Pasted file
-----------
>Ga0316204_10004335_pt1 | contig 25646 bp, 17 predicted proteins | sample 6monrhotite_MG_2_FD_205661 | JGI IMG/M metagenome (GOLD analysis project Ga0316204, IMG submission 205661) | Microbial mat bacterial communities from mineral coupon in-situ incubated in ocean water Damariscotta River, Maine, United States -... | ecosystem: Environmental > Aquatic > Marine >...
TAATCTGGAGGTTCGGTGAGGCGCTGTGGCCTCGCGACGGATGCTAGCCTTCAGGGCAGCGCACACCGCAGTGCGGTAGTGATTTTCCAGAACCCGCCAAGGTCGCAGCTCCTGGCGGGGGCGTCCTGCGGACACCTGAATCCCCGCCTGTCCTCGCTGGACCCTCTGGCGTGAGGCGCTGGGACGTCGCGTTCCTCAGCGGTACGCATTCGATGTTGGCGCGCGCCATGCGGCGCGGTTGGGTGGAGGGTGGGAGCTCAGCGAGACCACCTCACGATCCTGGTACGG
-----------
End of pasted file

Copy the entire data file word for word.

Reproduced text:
>Ga0316204_10004335_pt1 | contig 25646 bp, 17 predicted proteins | sample 6monrhotite_MG_2_FD_205661 | JGI IMG/M metagenome (GOLD analysis project Ga0316204, IMG submission 205661) | Microbial mat bacterial communities from mineral coupon in-situ incubated in ocean water Damariscotta River, Maine, United States -... | ecosystem: Environmental > Aquatic > Marine >...
TAATCTGGAGGTTCGGTGAGGCGCTGTGGCCTCGCGACGGATGCTAGCCTTCAGGGCAGCGCACACCGCAGTGCGGTAGTGATTTTCCAGAACCCGCCAAGGTCGCAGCTCCTGGCGGGGGCGTCCTGCGGACACCTGAATCCCCGCCTGTCCTCGCTGGACCCTCTGGCGTGAGGCGCTGGGACGTCGCGTTCCTCAGCGGTACGCATTCGATGTTGGCGCGCGCCATGCGGCGCGGTTGGGTGGAGGGTGGGAGCTCAGCGAGACCACCTCACGATCCTGGTACGG